Celebrating Sonic the Hedgehog’s 25th anniversary with 25 great underrated moments

sonic 25 headerSEGA’s Sonic the Hedgehog franchise turns 25 today, and while we’ve celebrated franchise milestone years in the past, there is something really special about this one. A quarter of a century is a long time, and it is a testament to SEGA’s perseverance and the devotion of the Sonic fanbase that the franchise is still going strong. Sonic Lost World and the Sonic Boom franchise – particularly the games – are often pinpointed as the franchise’s recent weak points and signs that the franchise as a whole needs to be put down or at the very least take a long break. While I am not here to debate the merits of Sonic Lost World and Sonic Boom, I will say that to end a series or take a long break because of either is both incredibly shortsighted and far too extreme a reaction. I would also argue that Sonic is about much more than just the main series games, as fans like to label the major titles, and that there has always been great Sonic things happening even during the franchise’s darkest years.

In celebration of 25 years of Sonic the Hedgehog, join me in looking back year-by-year as I shine the light on great moments in Sonic history that more people need to be talking about.

The History of Sega Japan R&D, Part 4: The Current Sega

A NEW STRUCTURE, A NEW SEGA

The executive team, Hideki Okamura (Left), Hisao Oguchi (Middle) and Takayuki Kawagoe (Right). These men have been responsible for risque games such as Segagaga, Jet Set Radio and also Sega Saturn and Dreamcast marketing in Japan. With these man, the unique corporate culuture of Sega would continue.

The executive team, Hideki Okamura (Left), Hisao Oguchi (Middle) and Takayuki Kawagoe (Right).

In 2005, Sega was back in the black in all areas for the first time in a long time. The Sega Sammy structure was completed, and the next generation home consoles were ahead. Like in the formation of twelve new R&D studios in 1998, executive management had a reset. Long time executives Hideki Sato and Hisashi Suzuki retired from Sega, after their thirty – or even in Suzuki’s case – forty years of service.

Masano Maeda & Naoya Tsurumi
Masano Maeda & Naoya Tsurumi

As mentioned in Part 3, Hisao Oguchi would atain the highest executive position which he held until 2008 where he received even wider responsibilities as Chief Creative Officer of Sega Sammy.

Then there is Masano Maeda, who joined in 1991. Madea was responsible for building a new Western management team that made crucial partnerships and buyouts of Western companies, like Creative Assembly, Sports Interactive and Secret Level On a side note: the amount of games developed for Xbox 360 amount to roughly forty games, and on PC to about sixty games. On the Dreamcast, the amount comes to fourteen, and old PC releases amount to sixteen.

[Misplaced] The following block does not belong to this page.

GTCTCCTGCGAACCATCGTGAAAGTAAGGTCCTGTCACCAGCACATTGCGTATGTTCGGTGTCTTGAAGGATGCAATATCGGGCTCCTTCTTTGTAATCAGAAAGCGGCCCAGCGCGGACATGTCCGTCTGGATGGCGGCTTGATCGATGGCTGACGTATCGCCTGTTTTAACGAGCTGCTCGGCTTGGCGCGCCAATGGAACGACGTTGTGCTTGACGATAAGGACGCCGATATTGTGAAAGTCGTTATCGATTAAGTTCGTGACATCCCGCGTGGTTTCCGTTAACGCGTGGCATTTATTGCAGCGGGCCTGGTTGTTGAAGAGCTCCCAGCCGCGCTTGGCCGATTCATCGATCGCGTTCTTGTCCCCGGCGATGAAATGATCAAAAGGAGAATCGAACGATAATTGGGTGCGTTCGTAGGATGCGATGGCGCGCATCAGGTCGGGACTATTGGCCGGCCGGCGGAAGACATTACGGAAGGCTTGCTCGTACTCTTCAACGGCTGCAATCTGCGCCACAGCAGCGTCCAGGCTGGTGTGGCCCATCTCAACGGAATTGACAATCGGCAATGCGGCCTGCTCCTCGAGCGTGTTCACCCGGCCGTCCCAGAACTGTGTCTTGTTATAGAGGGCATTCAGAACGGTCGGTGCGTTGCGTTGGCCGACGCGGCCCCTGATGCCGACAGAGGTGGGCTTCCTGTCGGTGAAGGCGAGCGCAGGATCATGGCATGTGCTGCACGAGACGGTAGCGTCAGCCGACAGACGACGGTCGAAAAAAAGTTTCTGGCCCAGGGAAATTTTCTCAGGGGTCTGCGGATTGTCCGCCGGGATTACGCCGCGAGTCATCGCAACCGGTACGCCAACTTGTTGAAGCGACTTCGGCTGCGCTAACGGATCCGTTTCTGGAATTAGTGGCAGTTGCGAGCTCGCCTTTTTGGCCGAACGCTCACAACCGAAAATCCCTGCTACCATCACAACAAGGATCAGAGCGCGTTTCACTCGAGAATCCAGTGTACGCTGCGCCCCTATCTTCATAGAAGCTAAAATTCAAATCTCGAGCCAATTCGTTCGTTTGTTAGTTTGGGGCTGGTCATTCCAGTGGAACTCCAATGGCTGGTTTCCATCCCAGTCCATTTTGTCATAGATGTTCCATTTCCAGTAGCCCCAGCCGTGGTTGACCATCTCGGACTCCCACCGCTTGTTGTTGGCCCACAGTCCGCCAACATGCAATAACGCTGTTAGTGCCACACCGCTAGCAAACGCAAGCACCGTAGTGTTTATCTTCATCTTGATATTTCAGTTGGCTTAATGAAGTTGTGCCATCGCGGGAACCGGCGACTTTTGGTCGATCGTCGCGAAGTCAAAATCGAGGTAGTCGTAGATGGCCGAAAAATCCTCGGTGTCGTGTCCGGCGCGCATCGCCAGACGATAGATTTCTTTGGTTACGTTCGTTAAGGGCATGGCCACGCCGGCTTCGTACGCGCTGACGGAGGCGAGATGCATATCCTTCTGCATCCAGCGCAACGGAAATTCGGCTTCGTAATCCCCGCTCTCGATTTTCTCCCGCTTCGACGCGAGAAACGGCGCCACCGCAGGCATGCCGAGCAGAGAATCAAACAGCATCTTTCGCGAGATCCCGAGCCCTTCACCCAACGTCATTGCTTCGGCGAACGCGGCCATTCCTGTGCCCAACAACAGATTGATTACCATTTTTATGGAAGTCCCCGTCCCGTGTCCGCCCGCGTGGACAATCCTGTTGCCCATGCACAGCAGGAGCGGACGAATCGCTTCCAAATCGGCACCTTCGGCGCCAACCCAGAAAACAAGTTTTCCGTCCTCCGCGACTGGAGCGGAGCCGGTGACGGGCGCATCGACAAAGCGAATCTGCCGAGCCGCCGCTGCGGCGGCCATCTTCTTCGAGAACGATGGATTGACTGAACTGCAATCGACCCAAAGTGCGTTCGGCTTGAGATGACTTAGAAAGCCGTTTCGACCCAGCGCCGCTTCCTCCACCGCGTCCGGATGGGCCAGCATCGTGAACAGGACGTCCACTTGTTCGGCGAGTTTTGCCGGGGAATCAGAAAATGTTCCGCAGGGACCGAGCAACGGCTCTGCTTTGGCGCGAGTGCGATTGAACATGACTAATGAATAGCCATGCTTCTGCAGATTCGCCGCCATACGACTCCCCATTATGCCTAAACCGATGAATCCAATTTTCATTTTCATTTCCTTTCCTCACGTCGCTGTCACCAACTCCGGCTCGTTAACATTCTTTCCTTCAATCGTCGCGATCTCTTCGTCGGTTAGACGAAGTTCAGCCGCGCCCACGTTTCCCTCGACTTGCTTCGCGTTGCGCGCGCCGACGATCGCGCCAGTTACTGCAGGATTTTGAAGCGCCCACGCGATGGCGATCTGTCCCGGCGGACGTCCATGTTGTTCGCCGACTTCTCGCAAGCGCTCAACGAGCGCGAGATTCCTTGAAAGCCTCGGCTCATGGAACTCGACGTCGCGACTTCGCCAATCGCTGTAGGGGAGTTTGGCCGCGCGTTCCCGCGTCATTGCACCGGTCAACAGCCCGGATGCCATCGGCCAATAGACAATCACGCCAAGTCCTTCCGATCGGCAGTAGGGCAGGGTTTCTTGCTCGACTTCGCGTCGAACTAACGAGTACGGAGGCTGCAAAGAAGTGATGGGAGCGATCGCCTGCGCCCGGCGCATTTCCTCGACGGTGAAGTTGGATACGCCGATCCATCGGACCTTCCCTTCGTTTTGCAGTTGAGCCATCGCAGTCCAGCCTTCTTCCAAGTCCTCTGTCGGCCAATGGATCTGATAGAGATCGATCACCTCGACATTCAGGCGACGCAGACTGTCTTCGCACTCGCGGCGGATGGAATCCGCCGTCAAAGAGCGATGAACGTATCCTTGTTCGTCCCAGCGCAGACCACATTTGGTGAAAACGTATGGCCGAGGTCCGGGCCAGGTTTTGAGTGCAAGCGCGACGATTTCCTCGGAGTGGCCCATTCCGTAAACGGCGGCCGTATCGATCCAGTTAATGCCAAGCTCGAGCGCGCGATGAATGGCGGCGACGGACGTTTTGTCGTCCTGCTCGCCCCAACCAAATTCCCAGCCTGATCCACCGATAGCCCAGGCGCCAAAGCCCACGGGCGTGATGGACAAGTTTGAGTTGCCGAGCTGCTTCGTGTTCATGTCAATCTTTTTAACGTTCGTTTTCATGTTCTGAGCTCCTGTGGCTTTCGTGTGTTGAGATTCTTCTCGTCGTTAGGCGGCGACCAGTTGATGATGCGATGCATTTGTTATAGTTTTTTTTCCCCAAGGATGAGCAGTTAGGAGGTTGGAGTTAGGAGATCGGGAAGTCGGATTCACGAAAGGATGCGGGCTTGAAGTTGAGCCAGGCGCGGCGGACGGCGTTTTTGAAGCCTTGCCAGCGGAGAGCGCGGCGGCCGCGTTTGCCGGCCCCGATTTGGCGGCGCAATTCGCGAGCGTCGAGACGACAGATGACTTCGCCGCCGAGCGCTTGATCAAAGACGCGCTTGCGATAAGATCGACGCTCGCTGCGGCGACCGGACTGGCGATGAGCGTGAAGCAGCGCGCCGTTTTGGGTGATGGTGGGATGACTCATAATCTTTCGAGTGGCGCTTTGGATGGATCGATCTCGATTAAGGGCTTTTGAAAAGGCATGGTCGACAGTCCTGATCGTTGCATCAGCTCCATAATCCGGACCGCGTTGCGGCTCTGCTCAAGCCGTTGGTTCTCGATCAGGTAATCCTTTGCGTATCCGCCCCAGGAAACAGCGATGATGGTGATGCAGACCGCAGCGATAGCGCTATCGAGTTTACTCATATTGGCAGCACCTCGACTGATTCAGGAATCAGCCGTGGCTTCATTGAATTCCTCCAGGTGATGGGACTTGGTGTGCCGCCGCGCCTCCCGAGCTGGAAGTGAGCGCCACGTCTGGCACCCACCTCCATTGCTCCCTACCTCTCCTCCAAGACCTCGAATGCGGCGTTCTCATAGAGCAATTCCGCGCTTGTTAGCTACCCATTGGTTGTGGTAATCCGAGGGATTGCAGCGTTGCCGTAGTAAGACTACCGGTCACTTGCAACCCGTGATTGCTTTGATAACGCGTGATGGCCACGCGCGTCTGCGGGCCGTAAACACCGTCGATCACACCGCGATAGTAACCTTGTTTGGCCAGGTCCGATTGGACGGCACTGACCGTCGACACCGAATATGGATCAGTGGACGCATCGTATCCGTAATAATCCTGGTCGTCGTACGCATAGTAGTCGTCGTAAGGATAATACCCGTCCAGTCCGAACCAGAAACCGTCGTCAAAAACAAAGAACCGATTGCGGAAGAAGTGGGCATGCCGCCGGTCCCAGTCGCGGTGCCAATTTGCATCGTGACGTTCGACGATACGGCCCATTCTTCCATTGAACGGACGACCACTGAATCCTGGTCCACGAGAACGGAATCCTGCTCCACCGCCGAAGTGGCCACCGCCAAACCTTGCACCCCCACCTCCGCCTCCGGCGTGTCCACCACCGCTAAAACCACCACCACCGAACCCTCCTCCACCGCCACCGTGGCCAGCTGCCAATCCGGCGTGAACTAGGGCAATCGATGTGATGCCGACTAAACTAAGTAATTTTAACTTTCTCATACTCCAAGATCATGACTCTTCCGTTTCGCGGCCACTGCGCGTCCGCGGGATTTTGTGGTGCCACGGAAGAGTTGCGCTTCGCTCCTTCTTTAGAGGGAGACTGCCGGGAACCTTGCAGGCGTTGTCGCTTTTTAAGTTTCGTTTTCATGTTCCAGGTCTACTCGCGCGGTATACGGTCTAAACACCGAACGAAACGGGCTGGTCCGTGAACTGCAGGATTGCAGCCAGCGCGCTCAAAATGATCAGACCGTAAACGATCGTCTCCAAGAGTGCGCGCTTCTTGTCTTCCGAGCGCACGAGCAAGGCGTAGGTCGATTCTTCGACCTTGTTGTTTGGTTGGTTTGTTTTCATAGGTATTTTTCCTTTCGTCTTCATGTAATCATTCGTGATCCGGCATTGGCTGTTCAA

Developer Retrospective: A look back at the games of SEGA’s WOW Entertainment

WOW

When SEGA WOW Month began, we took a look back at the games of SEGA’s Overworks. While Overworks existed for only a short span of time before merging with WOW Entertainment, this month has made it very clear that Skies of Arcadia made a major impact on SEGA fans. But what of WOW Entertainment? Unlike Overworks, WOW managed to release a large number of games spanning different genres on different pieces of hardware. From sequels to classic franchises like The House of the Dead and Columns, to new franchises like SEGA GT and arcade oddities like The Typing of the Dead, a collaboration with Namco, and a dog walking simulator. While WOW Entertainment can’t be pinned down to one iconic title, they more than made up for this with an amazing library of games!

Join us now for part two of our SEGA WOW retrospective, in which we take a look at the many games of WOW Entertainment.

SEGA Channel Retro: SEGA Multiplayer Showcase & Knuckles’ Chaotix

Last weekend saw an extravaganza of rarely seen footage of more multiplayer madness with SEGA featuring me and some of my friends. Last time we went through several Sonic games from the Game Boy Advance line-up rummaging for chao, racing to the finish, exchanging fists and more. This time we’ve not only gone back to Sonic Advance 3 with a full house of four players, we also got to check out the multiplayer mode of the Game Boy Advance conversion of Jet Set Radio from the developers behind the GBA version of Tony Hawk’s Pro Skater 2. Finally our last surprise was us racing in the future with San Francisco Rush 2049 on SEGA Dreamcast.

Also appearing only on Twitch is a silent longplay of Knuckles’ Chaotix running at 60 frames per second as part of SEGAbits’ 32X month. If you missed out on these liveshowings, be sure to subscribe to us on Twitch or YouTube for updates when we go live again or to catch up on our previous showings.

SEGA Channel Retro: Sonic GBA Multiplayer Live Stream


Bartman3010 brings some friends over to play Sonic multiplayer games on Game Boy Advance. No link cables required! Thanks to my friends Captain Kangaroo and Noname for participating in the stream!

If you missed the livestream, you can check out the archived stream below on both Twitch and YouTube. You can also watch the main livestream uncut on Twitch here. Or check after the break for the complete list